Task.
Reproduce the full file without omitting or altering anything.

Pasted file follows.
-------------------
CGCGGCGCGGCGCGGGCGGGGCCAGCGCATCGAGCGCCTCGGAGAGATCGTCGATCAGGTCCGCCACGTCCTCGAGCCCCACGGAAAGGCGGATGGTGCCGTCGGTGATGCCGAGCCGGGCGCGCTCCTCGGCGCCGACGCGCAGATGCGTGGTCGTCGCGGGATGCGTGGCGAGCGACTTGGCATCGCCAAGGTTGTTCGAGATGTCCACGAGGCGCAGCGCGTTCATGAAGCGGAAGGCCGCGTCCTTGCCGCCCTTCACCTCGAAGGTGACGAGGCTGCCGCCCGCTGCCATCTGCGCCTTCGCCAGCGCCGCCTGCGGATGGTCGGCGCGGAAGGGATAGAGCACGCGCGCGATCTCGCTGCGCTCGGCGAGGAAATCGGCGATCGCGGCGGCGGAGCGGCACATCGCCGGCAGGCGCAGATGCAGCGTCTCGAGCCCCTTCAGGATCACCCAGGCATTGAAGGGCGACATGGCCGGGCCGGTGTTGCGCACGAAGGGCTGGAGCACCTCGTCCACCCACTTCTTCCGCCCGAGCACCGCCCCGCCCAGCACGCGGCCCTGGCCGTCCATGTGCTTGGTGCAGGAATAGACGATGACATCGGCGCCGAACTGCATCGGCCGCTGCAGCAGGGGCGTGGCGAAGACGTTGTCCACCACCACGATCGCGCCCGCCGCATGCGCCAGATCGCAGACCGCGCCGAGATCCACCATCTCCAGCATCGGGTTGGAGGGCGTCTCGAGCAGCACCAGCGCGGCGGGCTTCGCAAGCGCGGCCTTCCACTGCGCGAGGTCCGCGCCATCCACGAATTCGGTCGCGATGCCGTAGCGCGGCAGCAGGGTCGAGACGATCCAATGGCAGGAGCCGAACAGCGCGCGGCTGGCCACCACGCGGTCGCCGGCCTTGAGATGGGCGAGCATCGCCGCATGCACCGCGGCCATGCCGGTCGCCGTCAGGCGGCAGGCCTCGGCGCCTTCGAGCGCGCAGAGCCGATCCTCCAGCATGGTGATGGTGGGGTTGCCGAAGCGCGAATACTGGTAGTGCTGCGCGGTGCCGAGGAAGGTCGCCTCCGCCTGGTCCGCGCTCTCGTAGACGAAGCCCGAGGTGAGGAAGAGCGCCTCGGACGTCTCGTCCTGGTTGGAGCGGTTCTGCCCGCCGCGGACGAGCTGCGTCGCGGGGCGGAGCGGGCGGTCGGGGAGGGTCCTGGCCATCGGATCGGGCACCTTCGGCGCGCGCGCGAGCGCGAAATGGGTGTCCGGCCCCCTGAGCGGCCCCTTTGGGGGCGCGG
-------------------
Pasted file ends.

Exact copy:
CGCGGCGCGGCGCGGGCGGGGCCAGCGCATCGAGCGCCTCGGAGAGATCGTCGATCAGGTCCGCCACGTCCTCGAGCCCCACGGAAAGGCGGATGGTGCCGTCGGTGATGCCGAGCCGGGCGCGCTCCTCGGCGCCGACGCGCAGATGCGTGGTCGTCGCGGGATGCGTGGCGAGCGACTTGGCATCGCCAAGGTTGTTCGAGATGTCCACGAGGCGCAGCGCGTTCATGAAGCGGAAGGCCGCGTCCTTGCCGCCCTTCACCTCGAAGGTGACGAGGCTGCCGCCCGCTGCCATCTGCGCCTTCGCCAGCGCCGCCTGCGGATGGTCGGCGCGGAAGGGATAGAGCACGCGCGCGATCTCGCTGCGCTCGGCGAGGAAATCGGCGATCGCGGCGGCGGAGCGGCACATCGCCGGCAGGCGCAGATGCAGCGTCTCGAGCCCCTTCAGGATCACCCAGGCATTGAAGGGCGACATGGCCGGGCCGGTGTTGCGCACGAAGGGCTGGAGCACCTCGTCCACCCACTTCTTCCGCCCGAGCACCGCCCCGCCCAGCACGCGGCCCTGGCCGTCCATGTGCTTGGTGCAGGAATAGACGATGACATCGGCGCCGAACTGCATCGGCCGCTGCAGCAGGGGCGTGGCGAAGACGTTGTCCACCACCACGATCGCGCCCGCCGCATGCGCCAGATCGCAGACCGCGCCGAGATCCACCATCTCCAGCATCGGGTTGGAGGGCGTCTCGAGCAGCACCAGCGCGGCGGGCTTCGCAAGCGCGGCCTTCCACTGCGCGAGGTCCGCGCCATCCACGAATTCGGTCGCGATGCCGTAGCGCGGCAGCAGGGTCGAGACGATCCAATGGCAGGAGCCGAACAGCGCGCGGCTGGCCACCACGCGGTCGCCGGCCTTGAGATGGGCGAGCATCGCCGCATGCACCGCGGCCATGCCGGTCGCCGTCAGGCGGCAGGCCTCGGCGCCTTCGAGCGCGCAGAGCCGATCCTCCAGCATGGTGATGGTGGGGTTGCCGAAGCGCGAATACTGGTAGTGCTGCGCGGTGCCGAGGAAGGTCGCCTCCGCCTGGTCCGCGCTCTCGTAGACGAAGCCCGAGGTGAGGAAGAGCGCCTCGGACGTCTCGTCCTGGTTGGAGCGGTTCTGCCCGCCGCGGACGAGCTGCGTCGCGGGGCGGAGCGGGCGGTCGGGGAGGGTCCTGGCCATCGGATCGGGCACCTTCGGCGCGCGCGCGAGCGCGAAATGGGTGTCCGGCCCCCTGAGCGGCCCCTTTGGGGGCGCGG